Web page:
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Raclette Party and Swing Concert January 17, 2010

Filed under: Pau — katiespaulife @ 4:12 pm
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Yesterday was a day of full immersion (aside from the internet). I stayed at home for most of the day studying for school. Eventually I went to explore my neighborhood and found a shopping center nearby. With the soldes drawing to a close I was lucky to find a ski coat for 30 euros. I plan on going skiing this Spring, because it’s only 25 euros for transportation, rental equipment and a lift ticket. Only problem is I packed no clothes for mountain weather.

As I left the mall it began to rain and I was without an umbrella, but I’m glad I forgot it, because the temperature was not too cold and the rain made my walk through a park very peaceful. The world was silent aside from the pitter-pattering sound as the rain hit the creek next to the path. I discovered that the paths in the park continue out to the roads and on. I plan on getting a used bike in the next couple weeks so I can explore them more and bike around the parts of Pau I don’t reach by bus.

When I got home I had to hurry to dry my hair and fix my makeup before my host mom took me out to a Raclette party. On the way we stopped at a bakery to pick up a Courrane des Rois and a Gateau Basque. The courrane des rois I may have previously described, but I cannot remember so I’ll explain what they are once more:

A “Courrane Des Rois” is a sweetbread/cake shaped in a ring form that comes with a paper crown when you buy it. The name literally means “crown of kings” because it has historical significance in the Catholic Church of the three kings at the birth of Jesus. At dinner the crown is cut and the youngest person present decides who gets which piece of it. In one piece there is a porcelain ornament called the “feve” and whoever gets is has to wear the crown for the rest of the night. They also are supposed to keep the feve with them for the rest of the year as a good luck charm.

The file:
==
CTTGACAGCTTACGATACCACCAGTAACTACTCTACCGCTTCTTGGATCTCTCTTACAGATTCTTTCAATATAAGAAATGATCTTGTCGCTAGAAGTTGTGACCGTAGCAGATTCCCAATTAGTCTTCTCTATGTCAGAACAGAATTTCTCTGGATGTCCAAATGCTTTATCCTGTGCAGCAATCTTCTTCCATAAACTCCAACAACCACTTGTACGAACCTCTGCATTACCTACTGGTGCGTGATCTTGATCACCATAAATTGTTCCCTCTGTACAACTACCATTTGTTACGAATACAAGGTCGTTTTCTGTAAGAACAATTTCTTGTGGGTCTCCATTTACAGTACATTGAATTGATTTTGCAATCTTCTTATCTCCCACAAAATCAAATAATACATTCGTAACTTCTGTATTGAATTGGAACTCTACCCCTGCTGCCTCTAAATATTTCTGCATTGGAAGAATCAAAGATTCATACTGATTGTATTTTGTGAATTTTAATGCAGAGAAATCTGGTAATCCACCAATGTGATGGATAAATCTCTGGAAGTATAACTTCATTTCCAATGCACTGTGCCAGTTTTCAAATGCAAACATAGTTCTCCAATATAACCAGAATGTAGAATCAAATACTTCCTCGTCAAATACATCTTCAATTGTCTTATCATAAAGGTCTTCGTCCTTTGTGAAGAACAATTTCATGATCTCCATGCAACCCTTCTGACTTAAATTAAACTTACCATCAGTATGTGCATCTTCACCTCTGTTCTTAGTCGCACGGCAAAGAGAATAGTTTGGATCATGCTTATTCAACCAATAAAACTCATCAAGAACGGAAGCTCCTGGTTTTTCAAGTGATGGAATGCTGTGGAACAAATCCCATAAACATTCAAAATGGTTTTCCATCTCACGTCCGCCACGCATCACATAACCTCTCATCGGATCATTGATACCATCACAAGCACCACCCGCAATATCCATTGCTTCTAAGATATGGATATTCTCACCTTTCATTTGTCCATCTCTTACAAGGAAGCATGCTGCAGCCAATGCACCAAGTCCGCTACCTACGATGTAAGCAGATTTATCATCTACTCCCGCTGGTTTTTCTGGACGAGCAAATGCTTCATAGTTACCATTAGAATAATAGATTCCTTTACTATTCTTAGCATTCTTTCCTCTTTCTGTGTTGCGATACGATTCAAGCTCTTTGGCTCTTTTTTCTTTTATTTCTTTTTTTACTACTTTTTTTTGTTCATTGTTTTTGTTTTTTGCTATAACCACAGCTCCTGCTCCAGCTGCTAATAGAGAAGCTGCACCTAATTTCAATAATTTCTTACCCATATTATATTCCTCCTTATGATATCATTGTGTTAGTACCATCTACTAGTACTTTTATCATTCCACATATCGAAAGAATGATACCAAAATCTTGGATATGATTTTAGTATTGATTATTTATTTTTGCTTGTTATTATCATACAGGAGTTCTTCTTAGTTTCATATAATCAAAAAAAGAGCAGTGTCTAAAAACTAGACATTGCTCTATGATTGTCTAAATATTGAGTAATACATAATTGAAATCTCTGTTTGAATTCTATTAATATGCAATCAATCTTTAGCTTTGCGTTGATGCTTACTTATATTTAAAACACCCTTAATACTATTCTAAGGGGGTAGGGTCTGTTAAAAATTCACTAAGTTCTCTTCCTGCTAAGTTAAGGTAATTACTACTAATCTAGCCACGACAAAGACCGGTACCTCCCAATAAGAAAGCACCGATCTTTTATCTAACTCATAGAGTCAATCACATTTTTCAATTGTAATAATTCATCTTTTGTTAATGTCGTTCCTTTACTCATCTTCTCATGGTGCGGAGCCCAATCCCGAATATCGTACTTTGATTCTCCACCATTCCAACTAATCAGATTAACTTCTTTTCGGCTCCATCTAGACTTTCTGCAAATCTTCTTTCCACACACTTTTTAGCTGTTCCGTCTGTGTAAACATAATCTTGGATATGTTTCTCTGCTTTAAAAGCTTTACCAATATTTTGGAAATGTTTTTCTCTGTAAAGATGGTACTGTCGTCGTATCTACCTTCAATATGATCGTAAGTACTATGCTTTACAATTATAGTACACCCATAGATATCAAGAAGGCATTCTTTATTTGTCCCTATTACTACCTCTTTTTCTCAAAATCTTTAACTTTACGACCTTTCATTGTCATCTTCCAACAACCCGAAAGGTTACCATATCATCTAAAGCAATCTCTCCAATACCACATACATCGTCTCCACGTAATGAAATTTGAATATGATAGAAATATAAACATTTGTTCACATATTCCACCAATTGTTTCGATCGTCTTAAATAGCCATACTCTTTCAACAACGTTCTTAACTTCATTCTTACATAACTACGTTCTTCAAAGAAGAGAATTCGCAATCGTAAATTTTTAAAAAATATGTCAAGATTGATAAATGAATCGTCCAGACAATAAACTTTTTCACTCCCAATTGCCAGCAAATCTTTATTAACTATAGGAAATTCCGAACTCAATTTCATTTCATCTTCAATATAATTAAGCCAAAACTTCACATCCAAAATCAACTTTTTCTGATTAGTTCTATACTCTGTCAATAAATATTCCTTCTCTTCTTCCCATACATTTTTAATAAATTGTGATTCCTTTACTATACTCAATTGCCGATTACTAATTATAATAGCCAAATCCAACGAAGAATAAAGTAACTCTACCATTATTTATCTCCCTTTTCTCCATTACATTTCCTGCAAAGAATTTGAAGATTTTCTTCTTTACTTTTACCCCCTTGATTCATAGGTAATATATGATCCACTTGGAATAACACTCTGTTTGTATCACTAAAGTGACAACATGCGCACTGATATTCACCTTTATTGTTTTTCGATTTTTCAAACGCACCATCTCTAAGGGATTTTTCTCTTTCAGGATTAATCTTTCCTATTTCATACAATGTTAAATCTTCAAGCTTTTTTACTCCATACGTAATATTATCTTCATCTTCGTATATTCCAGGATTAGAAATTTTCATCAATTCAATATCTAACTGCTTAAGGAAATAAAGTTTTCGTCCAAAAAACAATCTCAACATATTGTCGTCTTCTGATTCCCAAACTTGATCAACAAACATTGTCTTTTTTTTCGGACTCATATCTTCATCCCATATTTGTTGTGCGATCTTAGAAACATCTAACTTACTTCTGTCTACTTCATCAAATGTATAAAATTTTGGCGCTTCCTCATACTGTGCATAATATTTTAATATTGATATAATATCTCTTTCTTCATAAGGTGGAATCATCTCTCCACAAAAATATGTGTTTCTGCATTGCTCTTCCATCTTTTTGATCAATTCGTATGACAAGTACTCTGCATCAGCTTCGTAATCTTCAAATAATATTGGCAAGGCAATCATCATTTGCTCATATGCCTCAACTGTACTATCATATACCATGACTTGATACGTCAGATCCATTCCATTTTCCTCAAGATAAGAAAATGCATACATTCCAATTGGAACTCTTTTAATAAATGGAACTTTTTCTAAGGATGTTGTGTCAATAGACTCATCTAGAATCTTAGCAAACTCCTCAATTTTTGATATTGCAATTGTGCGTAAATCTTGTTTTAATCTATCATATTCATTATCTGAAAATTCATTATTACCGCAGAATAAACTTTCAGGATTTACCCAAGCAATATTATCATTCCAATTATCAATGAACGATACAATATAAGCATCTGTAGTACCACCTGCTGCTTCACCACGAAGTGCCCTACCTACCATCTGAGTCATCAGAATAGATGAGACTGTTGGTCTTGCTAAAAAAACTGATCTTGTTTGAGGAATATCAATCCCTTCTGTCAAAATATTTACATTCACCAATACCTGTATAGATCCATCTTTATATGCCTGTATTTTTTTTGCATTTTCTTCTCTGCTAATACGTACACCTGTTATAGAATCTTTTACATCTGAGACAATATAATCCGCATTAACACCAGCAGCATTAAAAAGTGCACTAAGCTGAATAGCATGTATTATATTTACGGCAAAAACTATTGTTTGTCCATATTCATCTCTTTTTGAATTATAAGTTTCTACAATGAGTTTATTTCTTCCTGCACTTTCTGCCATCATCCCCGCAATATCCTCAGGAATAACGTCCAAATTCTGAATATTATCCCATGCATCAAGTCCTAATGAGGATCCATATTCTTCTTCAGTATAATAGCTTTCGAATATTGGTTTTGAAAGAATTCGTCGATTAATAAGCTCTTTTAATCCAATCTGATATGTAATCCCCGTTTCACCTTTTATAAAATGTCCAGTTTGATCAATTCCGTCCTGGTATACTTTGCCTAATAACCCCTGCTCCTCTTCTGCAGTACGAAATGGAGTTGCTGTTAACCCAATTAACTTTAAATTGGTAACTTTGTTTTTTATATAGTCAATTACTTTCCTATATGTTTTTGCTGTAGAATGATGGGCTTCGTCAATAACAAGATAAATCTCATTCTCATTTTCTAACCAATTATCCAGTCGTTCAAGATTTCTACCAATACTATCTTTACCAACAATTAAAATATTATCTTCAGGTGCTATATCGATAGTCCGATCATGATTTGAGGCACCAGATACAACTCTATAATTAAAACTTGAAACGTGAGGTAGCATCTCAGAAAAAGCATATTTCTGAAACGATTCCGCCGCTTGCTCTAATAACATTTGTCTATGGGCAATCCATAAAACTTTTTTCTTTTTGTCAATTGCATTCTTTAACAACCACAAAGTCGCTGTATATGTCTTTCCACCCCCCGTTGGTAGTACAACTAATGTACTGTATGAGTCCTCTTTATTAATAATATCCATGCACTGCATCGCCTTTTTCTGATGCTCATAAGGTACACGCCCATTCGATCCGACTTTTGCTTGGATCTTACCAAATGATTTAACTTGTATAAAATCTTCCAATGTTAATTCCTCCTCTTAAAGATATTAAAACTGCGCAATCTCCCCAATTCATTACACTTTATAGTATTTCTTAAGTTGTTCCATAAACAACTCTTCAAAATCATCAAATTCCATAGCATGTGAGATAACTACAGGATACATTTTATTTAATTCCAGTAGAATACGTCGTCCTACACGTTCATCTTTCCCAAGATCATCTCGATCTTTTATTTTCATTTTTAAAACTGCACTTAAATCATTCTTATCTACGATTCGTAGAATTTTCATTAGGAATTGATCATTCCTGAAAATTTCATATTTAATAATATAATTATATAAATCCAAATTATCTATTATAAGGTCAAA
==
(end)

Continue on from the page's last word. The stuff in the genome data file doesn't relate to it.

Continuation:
The Gateau Basque is just a cake created here in the basque country of France or Spain. I took a picture of one I saw in a bakery downtown:
Gateau Basque

My host mom picked it out so I could try it =)

It actually isn’t as good as it looks. Filled with almond paste and nothing else. The outside isn’t that sweet either, but I’m sure it is packed with calories!

After stopping at the bakery we picked up two of her friends to give them a ride to dinner. A couple named Pierre and Veronique. Pierre teased me for a good portion of the night and Veronique was very nice and a typical French woman: beautiful and remarkably thin for how much wine she drank.

When we arrived at the house I spoke to the host about his visit to Seattle a couple years ago. He visited the Boeing plant in Renton!! He asked Pierre if he spoke English and he answered, “yes of course”. Anyone who speaks English naturally wants to practice it when they meet an American and the two men were about to start conversing in only English when my host mom interrupted and said they must only speak French around me. Thank you Patricia!

Our Raclette Dinner looked like this:

Pierre selecting his raclette cheeses

The way it worked was we tooked baked potatoes adn grilled them while we melted out cheeses in the little blackl shovel things sticking out from below. Once the cheese partially melt we cut up the potatoes and meats and stuck them in with the cheese to heat up for a minute….so yummy. Best meal I have had here hands down.

The Raclette cheeses originally originated in Switzerland, but parts of France make them too. They are certain cheeses that I’m guessing you cannot get in the US. Mmmmm….delicious.

After dinner my host-mom dropped me off at a swing event in the town of Monaie. I was hoping for dancing, but it only a concert. I was by myself and probably the only foreigner in the room aside from the guitarist for the band. The muscians were all wonderful and I was quite tipsy from the wine at dinner so it is probably better I didn’t get to dance (Pierre kept refilling my glass, not thinking anything of it since it obviously didn’t affect him or Veronique who drank far more than I did).